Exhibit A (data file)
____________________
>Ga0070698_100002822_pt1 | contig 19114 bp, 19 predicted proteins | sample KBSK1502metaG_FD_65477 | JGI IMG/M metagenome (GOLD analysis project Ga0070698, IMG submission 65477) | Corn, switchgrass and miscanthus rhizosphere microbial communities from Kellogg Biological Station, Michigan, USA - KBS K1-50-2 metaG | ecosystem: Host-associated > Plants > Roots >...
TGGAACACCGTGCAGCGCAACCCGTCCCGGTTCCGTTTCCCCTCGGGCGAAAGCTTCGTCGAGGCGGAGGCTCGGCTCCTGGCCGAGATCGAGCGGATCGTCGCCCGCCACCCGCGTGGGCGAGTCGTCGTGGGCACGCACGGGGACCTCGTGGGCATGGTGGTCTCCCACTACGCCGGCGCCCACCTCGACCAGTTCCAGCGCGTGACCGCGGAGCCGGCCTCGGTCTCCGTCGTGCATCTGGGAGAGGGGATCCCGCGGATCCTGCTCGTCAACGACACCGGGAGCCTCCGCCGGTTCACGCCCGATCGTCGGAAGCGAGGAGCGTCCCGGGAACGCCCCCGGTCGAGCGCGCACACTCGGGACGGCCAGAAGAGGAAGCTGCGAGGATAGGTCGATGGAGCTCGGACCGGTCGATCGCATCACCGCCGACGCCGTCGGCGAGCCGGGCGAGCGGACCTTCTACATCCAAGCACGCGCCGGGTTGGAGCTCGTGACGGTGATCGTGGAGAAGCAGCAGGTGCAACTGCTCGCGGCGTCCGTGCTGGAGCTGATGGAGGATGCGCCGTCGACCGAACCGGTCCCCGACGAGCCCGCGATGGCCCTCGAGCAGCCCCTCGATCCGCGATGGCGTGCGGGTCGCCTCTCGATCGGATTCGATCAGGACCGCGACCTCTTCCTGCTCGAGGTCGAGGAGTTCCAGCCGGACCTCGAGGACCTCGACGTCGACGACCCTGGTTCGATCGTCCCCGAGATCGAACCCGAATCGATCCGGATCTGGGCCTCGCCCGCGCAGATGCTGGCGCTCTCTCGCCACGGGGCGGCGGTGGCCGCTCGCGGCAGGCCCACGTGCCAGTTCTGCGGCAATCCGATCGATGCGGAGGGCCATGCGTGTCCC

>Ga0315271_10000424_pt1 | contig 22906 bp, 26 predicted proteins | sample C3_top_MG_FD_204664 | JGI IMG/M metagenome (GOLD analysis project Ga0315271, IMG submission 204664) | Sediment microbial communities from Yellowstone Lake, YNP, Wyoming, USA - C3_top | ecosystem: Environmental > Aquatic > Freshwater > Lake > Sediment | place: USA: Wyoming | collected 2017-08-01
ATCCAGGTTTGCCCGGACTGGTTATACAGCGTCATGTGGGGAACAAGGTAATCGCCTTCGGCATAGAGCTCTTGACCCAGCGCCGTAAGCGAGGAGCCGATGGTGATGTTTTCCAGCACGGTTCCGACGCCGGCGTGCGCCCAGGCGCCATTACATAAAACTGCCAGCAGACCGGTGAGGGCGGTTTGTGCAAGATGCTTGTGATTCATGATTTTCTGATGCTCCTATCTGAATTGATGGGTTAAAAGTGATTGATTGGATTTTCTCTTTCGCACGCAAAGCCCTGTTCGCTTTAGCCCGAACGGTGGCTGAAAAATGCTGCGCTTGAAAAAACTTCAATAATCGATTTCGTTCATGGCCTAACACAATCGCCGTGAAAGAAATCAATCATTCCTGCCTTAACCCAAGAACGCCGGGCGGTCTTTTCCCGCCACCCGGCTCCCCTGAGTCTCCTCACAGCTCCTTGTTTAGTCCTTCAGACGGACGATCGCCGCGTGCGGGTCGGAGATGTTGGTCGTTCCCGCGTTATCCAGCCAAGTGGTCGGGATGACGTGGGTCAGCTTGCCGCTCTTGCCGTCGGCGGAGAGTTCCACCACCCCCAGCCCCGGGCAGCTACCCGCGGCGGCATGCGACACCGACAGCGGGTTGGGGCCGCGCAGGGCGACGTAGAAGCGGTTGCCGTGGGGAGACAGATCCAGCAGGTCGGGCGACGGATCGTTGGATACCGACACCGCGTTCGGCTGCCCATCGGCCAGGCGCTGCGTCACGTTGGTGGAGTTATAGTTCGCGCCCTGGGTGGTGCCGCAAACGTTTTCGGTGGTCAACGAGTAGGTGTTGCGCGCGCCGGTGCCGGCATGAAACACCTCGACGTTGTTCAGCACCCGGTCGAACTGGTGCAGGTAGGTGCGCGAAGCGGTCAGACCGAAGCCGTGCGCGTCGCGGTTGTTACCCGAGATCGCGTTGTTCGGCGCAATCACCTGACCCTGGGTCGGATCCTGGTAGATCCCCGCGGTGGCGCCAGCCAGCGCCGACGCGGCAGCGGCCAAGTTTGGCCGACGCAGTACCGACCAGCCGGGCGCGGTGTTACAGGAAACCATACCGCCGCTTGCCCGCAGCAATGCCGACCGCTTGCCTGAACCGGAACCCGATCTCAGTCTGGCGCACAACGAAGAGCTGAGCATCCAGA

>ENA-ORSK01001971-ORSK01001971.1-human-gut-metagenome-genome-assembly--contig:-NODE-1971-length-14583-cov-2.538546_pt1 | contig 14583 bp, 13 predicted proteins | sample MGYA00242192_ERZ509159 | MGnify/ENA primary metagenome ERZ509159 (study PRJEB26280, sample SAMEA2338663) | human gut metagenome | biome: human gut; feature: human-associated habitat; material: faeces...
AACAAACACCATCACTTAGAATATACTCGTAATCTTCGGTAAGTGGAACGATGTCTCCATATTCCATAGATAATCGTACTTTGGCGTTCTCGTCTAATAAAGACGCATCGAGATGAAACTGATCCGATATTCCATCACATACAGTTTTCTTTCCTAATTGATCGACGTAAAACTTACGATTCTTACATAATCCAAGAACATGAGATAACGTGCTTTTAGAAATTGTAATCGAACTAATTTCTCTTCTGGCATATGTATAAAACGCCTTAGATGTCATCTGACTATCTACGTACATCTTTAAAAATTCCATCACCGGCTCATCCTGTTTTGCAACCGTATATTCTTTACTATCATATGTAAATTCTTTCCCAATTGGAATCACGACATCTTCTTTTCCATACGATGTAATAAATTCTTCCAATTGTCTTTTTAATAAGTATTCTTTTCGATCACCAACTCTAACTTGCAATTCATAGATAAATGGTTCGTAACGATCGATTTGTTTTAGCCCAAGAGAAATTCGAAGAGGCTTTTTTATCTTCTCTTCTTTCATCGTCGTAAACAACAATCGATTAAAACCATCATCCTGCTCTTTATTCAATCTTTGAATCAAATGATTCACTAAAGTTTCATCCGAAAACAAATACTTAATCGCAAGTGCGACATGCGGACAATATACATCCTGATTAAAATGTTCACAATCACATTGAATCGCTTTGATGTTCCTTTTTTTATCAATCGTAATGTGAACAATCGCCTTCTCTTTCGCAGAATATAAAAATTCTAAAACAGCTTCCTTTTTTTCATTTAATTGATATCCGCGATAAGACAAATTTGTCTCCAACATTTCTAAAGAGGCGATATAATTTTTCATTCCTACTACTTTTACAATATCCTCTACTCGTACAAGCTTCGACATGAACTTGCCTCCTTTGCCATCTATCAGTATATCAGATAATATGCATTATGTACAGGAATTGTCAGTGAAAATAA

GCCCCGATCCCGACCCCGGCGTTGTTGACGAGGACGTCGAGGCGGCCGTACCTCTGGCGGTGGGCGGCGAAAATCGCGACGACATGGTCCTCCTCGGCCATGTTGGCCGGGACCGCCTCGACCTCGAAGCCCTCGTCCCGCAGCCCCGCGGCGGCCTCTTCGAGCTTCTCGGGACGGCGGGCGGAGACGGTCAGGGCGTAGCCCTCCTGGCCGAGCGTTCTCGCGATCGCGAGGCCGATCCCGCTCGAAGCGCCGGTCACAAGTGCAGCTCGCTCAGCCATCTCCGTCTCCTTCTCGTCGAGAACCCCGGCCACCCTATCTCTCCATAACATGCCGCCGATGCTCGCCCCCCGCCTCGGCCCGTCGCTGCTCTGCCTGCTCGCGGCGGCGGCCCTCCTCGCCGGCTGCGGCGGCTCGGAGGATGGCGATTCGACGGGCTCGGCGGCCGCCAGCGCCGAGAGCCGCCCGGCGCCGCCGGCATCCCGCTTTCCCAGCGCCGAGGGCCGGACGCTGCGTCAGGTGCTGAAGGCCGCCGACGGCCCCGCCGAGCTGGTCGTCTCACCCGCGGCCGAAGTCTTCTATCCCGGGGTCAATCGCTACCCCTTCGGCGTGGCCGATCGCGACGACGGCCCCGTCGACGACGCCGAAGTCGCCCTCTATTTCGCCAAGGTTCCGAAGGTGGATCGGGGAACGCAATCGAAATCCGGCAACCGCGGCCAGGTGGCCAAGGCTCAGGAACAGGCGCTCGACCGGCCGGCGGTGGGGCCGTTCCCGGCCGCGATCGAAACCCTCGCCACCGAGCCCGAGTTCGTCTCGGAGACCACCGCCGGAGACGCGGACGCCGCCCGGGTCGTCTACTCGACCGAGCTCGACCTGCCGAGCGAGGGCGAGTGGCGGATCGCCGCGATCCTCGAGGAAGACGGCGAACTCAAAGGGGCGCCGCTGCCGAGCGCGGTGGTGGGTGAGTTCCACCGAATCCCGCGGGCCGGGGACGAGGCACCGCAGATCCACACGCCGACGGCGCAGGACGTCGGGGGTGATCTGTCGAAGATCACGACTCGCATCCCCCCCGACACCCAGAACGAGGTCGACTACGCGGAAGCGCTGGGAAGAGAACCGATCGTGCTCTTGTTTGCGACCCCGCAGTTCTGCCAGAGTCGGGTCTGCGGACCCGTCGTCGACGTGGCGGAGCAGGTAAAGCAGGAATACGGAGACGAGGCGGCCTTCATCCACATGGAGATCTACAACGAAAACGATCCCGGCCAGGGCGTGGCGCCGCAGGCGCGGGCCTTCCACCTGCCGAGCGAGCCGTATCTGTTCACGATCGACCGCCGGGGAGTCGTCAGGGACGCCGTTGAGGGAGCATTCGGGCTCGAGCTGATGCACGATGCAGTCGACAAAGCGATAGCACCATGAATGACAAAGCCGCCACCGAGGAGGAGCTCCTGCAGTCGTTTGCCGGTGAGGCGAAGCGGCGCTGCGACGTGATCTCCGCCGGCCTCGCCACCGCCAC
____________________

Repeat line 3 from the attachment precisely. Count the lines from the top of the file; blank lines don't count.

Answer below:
>Ga0315271_10000424_pt1 | contig 22906 bp, 26 predicted proteins | sample C3_top_MG_FD_204664 | JGI IMG/M metagenome (GOLD analysis project Ga0315271, IMG submission 204664) | Sediment microbial communities from Yellowstone Lake, YNP, Wyoming, USA - C3_top | ecosystem: Environmental > Aquatic > Freshwater > Lake > Sediment | place: USA: Wyoming | collected 2017-08-01